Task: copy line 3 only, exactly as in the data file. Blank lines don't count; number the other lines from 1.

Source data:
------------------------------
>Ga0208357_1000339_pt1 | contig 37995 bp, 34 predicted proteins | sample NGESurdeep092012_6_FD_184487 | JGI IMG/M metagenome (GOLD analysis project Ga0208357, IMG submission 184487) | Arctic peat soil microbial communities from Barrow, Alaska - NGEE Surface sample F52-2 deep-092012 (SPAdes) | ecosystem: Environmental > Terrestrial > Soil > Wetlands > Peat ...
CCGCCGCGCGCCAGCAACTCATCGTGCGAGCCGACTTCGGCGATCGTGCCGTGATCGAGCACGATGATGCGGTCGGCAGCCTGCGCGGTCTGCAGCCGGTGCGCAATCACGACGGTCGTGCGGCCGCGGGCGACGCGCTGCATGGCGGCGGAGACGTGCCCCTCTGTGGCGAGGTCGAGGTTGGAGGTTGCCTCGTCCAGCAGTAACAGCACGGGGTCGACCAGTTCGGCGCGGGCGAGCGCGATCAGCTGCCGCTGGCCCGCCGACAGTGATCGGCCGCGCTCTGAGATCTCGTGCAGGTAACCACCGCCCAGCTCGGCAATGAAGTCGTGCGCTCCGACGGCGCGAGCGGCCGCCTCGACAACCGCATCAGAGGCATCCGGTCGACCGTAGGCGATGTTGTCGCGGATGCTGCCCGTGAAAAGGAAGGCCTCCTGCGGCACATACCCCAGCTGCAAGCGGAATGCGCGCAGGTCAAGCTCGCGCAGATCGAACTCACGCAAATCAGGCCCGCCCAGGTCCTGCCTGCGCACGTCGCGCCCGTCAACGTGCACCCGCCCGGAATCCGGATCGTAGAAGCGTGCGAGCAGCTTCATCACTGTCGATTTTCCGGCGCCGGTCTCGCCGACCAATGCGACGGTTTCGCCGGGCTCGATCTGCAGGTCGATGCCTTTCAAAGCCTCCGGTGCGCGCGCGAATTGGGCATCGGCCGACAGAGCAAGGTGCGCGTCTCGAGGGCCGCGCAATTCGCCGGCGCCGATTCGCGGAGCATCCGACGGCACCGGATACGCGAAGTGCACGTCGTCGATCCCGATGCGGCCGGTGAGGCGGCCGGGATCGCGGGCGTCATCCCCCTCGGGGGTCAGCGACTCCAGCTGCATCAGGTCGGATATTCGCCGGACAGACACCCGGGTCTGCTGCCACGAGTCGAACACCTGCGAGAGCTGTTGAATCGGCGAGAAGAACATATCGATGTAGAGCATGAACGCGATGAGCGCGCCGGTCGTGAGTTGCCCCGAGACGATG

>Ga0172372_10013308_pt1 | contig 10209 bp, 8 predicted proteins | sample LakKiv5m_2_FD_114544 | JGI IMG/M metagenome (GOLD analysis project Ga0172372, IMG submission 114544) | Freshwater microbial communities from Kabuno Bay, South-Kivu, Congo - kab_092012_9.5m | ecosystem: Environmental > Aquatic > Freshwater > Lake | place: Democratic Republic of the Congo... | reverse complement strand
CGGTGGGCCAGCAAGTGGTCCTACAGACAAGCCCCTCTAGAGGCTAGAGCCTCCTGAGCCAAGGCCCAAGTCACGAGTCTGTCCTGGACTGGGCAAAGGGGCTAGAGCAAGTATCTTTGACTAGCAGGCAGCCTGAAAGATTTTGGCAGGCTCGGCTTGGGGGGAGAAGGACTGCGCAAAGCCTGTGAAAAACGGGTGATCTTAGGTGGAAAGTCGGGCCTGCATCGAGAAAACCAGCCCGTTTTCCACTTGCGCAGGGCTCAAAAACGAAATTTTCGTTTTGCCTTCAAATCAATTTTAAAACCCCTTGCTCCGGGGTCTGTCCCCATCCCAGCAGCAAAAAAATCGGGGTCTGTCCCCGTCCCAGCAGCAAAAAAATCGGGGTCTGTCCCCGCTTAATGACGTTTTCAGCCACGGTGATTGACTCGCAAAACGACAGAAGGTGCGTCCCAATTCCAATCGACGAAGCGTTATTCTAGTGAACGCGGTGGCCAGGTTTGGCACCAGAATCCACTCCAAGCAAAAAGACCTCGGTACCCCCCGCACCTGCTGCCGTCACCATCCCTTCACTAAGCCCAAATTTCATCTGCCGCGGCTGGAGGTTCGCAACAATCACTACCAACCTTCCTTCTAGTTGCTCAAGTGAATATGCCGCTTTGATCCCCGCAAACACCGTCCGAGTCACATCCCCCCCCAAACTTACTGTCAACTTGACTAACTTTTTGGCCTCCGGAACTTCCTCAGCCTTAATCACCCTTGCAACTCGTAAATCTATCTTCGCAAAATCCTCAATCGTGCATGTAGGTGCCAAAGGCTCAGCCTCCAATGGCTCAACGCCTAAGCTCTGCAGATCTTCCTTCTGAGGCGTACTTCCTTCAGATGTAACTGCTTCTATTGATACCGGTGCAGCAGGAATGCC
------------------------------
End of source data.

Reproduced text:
>Ga0172372_10013308_pt1 | contig 10209 bp, 8 predicted proteins | sample LakKiv5m_2_FD_114544 | JGI IMG/M metagenome (GOLD analysis project Ga0172372, IMG submission 114544) | Freshwater microbial communities from Kabuno Bay, South-Kivu, Congo - kab_092012_9.5m | ecosystem: Environmental > Aquatic > Freshwater > Lake | place: Democratic Republic of the Congo... | reverse complement strand